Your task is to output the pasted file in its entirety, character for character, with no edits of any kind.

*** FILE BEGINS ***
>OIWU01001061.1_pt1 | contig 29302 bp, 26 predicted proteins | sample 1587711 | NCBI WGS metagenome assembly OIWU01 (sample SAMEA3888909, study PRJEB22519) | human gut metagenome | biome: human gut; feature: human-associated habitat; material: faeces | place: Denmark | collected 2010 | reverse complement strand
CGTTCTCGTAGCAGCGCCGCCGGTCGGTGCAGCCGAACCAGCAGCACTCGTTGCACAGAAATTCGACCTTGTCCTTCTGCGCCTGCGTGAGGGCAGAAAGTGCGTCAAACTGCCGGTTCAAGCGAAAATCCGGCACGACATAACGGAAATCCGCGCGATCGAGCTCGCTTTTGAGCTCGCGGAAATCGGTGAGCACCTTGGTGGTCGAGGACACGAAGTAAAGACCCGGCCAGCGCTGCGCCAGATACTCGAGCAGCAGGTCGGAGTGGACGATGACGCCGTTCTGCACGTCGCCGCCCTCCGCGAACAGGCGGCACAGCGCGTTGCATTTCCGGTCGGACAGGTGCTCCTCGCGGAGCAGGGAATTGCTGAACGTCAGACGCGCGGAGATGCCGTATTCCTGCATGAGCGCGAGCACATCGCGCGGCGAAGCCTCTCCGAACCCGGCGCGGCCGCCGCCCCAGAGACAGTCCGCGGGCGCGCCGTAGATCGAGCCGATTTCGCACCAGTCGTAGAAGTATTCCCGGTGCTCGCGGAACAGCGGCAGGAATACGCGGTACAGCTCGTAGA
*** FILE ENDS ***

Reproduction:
>OIWU01001061.1_pt1 | contig 29302 bp, 26 predicted proteins | sample 1587711 | NCBI WGS metagenome assembly OIWU01 (sample SAMEA3888909, study PRJEB22519) | human gut metagenome | biome: human gut; feature: human-associated habitat; material: faeces | place: Denmark | collected 2010 | reverse complement strand
CGTTCTCGTAGCAGCGCCGCCGGTCGGTGCAGCCGAACCAGCAGCACTCGTTGCACAGAAATTCGACCTTGTCCTTCTGCGCCTGCGTGAGGGCAGAAAGTGCGTCAAACTGCCGGTTCAAGCGAAAATCCGGCACGACATAACGGAAATCCGCGCGATCGAGCTCGCTTTTGAGCTCGCGGAAATCGGTGAGCACCTTGGTGGTCGAGGACACGAAGTAAAGACCCGGCCAGCGCTGCGCCAGATACTCGAGCAGCAGGTCGGAGTGGACGATGACGCCGTTCTGCACGTCGCCGCCCTCCGCGAACAGGCGGCACAGCGCGTTGCATTTCCGGTCGGACAGGTGCTCCTCGCGGAGCAGGGAATTGCTGAACGTCAGACGCGCGGAGATGCCGTATTCCTGCATGAGCGCGAGCACATCGCGCGGCGAAGCCTCTCCGAACCCGGCGCGGCCGCCGCCCCAGAGACAGTCCGCGGGCGCGCCGTAGATCGAGCCGATTTCGCACCAGTCGTAGAAGTATTCCCGGTGCTCGCGGAACAGCGGCAGGAATACGCGGTACAGCTCGTAGA